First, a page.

Or when as now, on some delicious eve,
We, in our sweet sequesler'd orchard-plot,
Sit on the tree crooked earthward; whose old boughs,
That hang above us in an arborous roof,
Stirr'd by the faint gale of departing May,
Send their loose blossoms slanting o'er our heads !




Nor dost not thou sometimes recall those hours, Notus in fratres animi paterni.

When with the joy of hope thou gavest thine ear Hlor. Carm. lib. i. 9.

To my wild firstling-lays. Since then my song

Hath sounded deeper notes, such as beseem
A BLESSED lot hath he, who having pass'd Or that sad wiselom folly leaves behind,
His youth and early manhood in the stir

Or such as, tuned to these tumultuous times,
Ani turmoil of the world, retreats at length, Copo with the tempest's swell!
With cares that move, not agitate the heart,
To the same dwelling where his father dwelt;

These various strains, And haply views his tottering little ones

Which I have framed in many a various mood, Embrace those aged knees and climb that lap,

Accept, my Brother! and (for some perchance On which first knceling his own infancy

Will strike discordant on thy milder mind) Lip'd its brief prayer. Such, O my earliest Friend! If anght of Error or intemperate Truth Thy lot, and such thy brothers too enjoy.

Should meet thine ear, think thou that riper age At distance did ye climb Lite's upland road,

Will calm it down, and let thy love forgive it! Yet cheer'd and cheering: now fraternal love Hath drawn you to one centre. Be your days Holy, and blest and blessing may ye live!

INSCRIPTION FOR A FOUNTAIN ON A HEATH. To me th’Eternal Wisdom hath dispensed A ditlerent fortune and more different mind- This Sycamore, oft musical with bees, Me from the spot where first I sprang 10 light Such tents the Patriarchs loved ! O long unharm'd To soon transplanted, ere my soul had fix'd May all its aged boughs o'er-canopy Its first domestic loves; and hence through life The small round busin, which this jutting stone Chasing chance-starled Friendships. A brief while Keeps pure from falling leaves! Long may the Spring, Some have preserved me from Life's pelting ills ; Quietly as a sleeping iniant's breath, But, like a tree with leaves of feeble stem, Send up cold waters to the traveller If the clouds lasted, and a sudden breezo

With soft and even pulse! Nor ever cease Rnifled the boughs, they on my head at once Yon tiny cone of sand its soundless dance, Dropp'd the collected shower; and some most false, Which at the bottom, like a fairy's page, False and fair foliaged as the Manchineel,

As merry and no taller, dances still, llave tempted me to slumber in their shade Nor wrinkles the smooth surface of the Fount. E'en 'mid the storm; then breathing subtlest damps, Here twilight is and coolness : here is moss, Mix'd their own venom with the rain from Heaven, A soft seat, and a deep and ample shade. That I woke poisond! But, all praise to llim Thou mayst loil far and find no second tree. Who gives us all things, more have yielded me Drink, Pilgrim, here! Here rest! and if thy heart Permanent shelter; and beside one Friend, Be innocent, here too shalt thou refresh Beneath th' impervions covert of one Oak, Thy spirit, listening to some gentle sound, l've raised a lowly shed, and know the names Or passing gale or hum of murmuring bees! Of Husband and of Father; por unhearing Of that divine and nightly-whispering Voice, Which from my childhood to maturer years Spake to me of predestinated wreaths, Bright with no fading colors !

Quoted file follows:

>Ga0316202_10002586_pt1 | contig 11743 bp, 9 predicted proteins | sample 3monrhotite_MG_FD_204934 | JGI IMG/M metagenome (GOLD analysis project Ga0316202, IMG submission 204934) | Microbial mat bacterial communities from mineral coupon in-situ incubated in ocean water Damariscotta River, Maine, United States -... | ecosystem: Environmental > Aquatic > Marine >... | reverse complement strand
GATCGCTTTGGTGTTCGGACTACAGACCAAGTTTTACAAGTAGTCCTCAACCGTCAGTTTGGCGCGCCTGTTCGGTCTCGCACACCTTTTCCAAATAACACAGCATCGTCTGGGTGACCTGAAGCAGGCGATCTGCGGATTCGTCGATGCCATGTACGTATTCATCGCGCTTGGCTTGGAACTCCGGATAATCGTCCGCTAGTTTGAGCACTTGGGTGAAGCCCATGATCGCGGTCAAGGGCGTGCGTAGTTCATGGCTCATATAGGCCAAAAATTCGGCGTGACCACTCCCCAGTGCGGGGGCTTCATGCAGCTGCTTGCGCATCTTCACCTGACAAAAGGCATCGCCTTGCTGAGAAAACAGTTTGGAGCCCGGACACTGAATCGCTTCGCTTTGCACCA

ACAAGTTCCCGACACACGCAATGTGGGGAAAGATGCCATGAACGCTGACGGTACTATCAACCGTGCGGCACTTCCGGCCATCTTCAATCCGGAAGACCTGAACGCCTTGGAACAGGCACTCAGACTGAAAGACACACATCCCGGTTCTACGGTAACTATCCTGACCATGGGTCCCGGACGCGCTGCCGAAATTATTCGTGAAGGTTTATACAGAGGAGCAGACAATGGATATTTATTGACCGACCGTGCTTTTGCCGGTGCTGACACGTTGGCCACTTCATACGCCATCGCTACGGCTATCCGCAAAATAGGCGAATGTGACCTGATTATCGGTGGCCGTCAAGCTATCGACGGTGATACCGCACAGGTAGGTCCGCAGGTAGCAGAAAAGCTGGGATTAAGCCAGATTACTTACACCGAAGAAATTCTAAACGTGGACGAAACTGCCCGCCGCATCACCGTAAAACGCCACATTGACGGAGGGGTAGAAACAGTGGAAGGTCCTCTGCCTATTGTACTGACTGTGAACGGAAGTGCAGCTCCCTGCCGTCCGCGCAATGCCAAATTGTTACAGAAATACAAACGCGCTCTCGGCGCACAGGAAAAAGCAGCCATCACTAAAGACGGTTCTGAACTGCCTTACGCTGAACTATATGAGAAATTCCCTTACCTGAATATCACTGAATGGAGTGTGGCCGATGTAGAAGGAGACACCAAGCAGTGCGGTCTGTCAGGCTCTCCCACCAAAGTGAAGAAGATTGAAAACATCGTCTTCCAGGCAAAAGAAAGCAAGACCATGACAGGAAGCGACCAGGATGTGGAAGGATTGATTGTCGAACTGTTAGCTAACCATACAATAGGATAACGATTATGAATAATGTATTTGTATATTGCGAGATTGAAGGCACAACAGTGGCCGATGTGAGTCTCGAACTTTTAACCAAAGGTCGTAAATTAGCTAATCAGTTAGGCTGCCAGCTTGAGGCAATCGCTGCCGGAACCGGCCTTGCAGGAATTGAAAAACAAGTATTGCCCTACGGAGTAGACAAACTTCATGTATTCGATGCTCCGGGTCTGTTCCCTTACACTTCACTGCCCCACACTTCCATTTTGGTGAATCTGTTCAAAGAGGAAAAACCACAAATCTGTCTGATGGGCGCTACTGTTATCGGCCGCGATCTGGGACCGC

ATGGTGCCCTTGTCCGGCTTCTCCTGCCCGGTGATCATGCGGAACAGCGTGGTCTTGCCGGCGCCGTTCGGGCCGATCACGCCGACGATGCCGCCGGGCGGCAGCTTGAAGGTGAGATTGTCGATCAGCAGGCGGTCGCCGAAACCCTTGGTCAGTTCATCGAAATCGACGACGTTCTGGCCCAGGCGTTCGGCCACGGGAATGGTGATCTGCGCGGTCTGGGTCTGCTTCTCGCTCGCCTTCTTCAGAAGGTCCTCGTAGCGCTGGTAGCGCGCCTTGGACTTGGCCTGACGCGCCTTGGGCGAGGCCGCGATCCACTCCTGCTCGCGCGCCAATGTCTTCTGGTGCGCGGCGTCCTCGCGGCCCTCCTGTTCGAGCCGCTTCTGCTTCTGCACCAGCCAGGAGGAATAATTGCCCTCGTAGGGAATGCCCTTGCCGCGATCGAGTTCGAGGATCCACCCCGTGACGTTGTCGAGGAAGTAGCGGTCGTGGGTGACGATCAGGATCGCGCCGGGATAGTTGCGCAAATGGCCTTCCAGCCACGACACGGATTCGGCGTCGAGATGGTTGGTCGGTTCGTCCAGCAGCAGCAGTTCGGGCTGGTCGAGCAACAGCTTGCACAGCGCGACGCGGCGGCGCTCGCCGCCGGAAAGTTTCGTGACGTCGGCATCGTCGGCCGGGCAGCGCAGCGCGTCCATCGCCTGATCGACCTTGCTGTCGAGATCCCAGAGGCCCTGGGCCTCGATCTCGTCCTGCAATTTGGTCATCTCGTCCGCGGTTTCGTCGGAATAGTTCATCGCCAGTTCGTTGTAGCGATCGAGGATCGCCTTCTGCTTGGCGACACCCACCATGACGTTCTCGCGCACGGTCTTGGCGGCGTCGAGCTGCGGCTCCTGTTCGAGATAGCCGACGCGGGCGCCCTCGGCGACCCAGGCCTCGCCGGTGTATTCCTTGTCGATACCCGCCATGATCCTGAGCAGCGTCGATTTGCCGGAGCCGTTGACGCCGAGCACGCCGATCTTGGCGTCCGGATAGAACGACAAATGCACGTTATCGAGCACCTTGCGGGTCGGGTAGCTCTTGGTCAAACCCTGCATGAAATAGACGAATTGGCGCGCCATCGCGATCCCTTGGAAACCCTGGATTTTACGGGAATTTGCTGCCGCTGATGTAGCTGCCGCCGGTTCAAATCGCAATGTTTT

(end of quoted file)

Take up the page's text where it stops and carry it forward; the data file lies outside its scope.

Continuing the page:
"T is true, Idoloclastes Satyrane!

Yet at times (So call him, for so mingling blame with praise, My soul is sad, that I have roam'd through life And smiles with anxious looks, his earliest friends, Soll most a stranger, most with naked heart Masking his birth-name, wont to character At mine own home and birth-place: chiefly then, Ilis wild-wood faney and impetuous zeal) When I remember thee, my earliest Friend ! "T is true that, passionate for ancient truths, Thee, who didst watch my boyhood and my youth ; And honoring with religious love the Great Didst trace my wanderings with a Father's eye; Of elder times, he hated to excess, And boding evil, yet still hoping good,

With an unquiet and intolerant scorn, Rebuked each fault, and over all my woes

The hollow puppets of a hollow age, Sorrow'd in silence! He who counts alone

Ever idolatrous, and changing ever The heatings of the solitary heart,

119 worthless Idols! Learning, Power, and Time. That Being knows, how I have loved theo ever, |(Too much of ail) thus wasting in vain war

« ZurückWeiter »